Holocaust Remembrance Day – 2
Fern Schumer Chapman
Let me begin with my response to Mrs. Schrage’s comment that she sometimes thought her son was more of a Nazi victim than she herself had been. I think the second generation is viewed as once removed and therefore insulated from the Holocaust. Certainly there is some truth to that perception since we didn’t directly experience the anti-Semitism, the camps, the losses and the immediate psychological devastation.
Those early experiences formed the survivors and defined their lives. Sadly, as parents, the survivors imprinted some of that damage upon the next generation. Through trust, a mother teaches her child how to love and how to attach to others. Children of the Holocaust lost their ability to trust and never learned to nurture. Here are some ways survivors’ losses define their parenting:
• Research shows survivors look to their children to replace what was traumatically lost. Consequently, they become over-involved in their children’s lives.
• Survivors can be over-protective of their children, transmitting a sense of distrust of anyone outside the family.
• Some survivors don’t talk and some don’t stop talking. Either tactic can traumatize children.
• Separation or individuation is associated with death for survivors. A child who separates may be seen as betraying or abandoning the family.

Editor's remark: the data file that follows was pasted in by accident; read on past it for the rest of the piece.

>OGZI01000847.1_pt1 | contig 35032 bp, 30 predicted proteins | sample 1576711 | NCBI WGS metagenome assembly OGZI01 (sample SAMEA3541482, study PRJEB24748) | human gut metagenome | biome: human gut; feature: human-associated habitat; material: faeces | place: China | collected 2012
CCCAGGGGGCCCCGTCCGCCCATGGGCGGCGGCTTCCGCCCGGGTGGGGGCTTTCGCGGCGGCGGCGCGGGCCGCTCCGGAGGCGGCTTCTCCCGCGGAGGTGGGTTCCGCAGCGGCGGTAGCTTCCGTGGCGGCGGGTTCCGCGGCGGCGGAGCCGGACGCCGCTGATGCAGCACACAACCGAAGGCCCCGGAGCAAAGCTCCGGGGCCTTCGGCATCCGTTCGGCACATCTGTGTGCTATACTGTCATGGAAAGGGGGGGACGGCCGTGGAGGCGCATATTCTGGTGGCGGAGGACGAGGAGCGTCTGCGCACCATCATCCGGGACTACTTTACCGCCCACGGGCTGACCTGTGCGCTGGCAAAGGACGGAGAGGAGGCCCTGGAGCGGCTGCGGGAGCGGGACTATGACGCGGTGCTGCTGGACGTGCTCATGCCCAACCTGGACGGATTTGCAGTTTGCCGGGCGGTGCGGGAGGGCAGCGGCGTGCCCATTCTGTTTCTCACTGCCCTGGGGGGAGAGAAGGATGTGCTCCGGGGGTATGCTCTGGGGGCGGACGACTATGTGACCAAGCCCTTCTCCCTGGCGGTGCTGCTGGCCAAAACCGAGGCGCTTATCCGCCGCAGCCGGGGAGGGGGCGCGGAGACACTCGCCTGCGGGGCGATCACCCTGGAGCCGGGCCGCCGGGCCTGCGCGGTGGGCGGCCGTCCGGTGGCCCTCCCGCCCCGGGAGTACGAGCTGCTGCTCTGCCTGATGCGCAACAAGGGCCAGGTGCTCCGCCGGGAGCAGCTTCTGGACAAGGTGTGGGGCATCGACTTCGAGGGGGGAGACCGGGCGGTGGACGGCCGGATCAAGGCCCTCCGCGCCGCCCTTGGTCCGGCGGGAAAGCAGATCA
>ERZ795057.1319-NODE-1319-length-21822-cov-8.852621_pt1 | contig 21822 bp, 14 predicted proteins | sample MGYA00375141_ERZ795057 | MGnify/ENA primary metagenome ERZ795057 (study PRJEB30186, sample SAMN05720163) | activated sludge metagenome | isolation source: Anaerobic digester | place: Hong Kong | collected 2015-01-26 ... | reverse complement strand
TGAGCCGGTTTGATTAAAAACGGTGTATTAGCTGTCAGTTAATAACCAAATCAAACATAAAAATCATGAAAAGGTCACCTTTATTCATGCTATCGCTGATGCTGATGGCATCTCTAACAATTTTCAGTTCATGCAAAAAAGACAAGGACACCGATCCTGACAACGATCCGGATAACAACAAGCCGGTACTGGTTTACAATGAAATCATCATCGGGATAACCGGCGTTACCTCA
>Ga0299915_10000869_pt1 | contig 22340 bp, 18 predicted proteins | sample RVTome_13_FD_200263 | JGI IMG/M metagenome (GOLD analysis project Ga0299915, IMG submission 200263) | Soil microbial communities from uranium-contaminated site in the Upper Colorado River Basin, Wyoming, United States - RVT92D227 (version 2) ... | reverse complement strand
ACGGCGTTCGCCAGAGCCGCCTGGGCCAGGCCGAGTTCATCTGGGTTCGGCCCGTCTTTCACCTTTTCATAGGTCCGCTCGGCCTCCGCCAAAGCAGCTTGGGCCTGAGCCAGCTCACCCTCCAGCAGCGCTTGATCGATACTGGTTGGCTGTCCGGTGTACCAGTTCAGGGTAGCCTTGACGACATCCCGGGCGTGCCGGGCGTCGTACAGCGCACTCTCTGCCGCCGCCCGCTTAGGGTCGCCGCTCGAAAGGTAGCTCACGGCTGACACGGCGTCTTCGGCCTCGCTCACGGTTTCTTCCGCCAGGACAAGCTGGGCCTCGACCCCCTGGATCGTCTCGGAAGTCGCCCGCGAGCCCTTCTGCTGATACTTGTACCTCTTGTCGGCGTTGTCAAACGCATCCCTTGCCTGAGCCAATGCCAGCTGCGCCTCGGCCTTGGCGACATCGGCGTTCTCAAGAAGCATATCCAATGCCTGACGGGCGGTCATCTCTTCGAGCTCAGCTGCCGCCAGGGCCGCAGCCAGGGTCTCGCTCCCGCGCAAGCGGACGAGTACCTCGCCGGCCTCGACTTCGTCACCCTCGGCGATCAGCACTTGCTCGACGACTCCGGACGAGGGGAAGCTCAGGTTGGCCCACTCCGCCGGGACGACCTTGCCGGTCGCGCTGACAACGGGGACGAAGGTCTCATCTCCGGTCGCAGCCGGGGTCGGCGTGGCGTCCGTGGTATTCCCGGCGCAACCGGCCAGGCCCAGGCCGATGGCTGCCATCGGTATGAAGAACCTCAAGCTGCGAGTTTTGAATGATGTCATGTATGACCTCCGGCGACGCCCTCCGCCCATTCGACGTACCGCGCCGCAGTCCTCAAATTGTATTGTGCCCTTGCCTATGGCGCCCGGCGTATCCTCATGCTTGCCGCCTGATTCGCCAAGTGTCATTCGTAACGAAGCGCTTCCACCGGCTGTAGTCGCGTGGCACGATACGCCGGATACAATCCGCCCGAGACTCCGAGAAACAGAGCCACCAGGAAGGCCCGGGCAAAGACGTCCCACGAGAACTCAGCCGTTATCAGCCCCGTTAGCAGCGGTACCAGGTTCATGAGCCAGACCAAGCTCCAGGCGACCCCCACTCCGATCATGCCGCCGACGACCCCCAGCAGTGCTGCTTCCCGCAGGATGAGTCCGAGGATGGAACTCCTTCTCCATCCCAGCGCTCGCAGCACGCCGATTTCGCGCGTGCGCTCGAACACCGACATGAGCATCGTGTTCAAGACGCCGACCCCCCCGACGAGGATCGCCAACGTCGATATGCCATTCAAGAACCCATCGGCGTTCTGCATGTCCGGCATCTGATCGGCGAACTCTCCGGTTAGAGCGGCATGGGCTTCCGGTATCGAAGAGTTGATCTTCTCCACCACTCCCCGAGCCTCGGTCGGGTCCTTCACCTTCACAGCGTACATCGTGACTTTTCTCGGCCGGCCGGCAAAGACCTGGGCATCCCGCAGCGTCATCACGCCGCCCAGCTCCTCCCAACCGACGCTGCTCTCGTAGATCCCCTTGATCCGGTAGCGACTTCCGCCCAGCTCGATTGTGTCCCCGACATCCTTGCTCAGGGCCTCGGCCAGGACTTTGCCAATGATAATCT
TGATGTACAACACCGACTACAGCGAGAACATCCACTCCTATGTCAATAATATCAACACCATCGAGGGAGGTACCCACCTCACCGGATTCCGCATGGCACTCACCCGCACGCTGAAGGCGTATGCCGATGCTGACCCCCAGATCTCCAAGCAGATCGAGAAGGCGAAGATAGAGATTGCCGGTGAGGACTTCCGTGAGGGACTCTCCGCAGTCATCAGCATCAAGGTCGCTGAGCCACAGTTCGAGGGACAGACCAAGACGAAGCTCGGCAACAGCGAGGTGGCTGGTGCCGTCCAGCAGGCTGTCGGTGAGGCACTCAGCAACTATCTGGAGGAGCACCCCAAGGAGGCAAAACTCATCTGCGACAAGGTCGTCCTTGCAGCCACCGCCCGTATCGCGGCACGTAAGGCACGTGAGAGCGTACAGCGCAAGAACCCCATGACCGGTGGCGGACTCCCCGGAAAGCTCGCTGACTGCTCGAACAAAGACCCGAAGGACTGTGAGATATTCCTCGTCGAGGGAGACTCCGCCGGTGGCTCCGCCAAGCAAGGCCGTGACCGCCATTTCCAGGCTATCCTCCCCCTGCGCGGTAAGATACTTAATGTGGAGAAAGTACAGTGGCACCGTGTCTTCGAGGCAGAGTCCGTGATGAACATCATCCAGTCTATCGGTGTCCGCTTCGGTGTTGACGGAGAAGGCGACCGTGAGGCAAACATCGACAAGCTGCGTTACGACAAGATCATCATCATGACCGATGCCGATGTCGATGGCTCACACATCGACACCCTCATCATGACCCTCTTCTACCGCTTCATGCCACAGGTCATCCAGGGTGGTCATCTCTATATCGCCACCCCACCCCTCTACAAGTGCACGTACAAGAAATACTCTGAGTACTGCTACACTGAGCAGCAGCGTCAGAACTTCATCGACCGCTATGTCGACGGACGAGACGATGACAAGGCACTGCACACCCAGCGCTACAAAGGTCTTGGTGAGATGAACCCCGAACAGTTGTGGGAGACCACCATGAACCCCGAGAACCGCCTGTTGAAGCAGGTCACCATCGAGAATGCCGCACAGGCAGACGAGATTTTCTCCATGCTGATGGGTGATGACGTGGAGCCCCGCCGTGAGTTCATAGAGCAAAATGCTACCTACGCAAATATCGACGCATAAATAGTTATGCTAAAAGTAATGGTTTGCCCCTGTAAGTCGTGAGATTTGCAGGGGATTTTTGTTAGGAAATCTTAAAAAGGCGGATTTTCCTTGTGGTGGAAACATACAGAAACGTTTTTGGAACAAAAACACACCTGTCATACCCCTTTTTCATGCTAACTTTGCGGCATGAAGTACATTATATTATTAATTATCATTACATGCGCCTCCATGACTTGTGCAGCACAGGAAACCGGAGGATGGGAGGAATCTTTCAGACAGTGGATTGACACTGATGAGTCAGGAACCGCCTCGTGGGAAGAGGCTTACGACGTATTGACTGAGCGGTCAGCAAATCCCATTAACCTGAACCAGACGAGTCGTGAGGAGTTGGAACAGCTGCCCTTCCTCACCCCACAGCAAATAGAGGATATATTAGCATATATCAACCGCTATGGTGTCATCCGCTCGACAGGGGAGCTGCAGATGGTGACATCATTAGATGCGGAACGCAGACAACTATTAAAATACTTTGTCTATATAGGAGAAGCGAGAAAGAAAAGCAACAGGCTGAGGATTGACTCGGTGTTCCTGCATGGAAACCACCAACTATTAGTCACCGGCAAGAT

• To cope with their losses, many survivors numbed themselves to emotional pain. As parents, they have difficulty showing love.
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Today I received the jacket of my second book, which will be released March 16, 2010. I suppose that is a fitting way to mark Holocaust Remembrance Day.
Here’s the description I have written for my new book:
”Is It Night or Day? tells the story of a 12-year-old girl (the author’s mother) who escapes certain death at the hands of the Nazis by travelling alone to a new life in a foreign country. Young Edith’s bewildered efforts to assimilate in America are as poignant as her struggle against constant feelings of abandonment and isolation. Through the prism of one girl’s story, readers view urgent themes direct from today’s headlines: families torn and children threatened by immigration issues, war, natural disasters, and the daunting work necessary to rebuild a life in the face of unspeakable loss.
A prequel to Chapman’s first book Motherland, the new book explores the little known One Thousand Children project which rescued some 1,200 youngsters from the Holocaust.’’
I’m honored that, in the past, you read the words in Motherland to commemorate the day. Giving voice to my mother and other Holocaust survivors has been a significant part of my life’s work. As you know, many — like my mother — cannot speak for themselves; they are too traumatized to tell their own stories.
But I hope to speak for the second generation in my next book, the third in the trilogy. Clearly, there is collateral damage for the children of survivors and I hope to capture how the Holocaust experience — how trauma from any source — can devastate a family and subsequent generations in that book.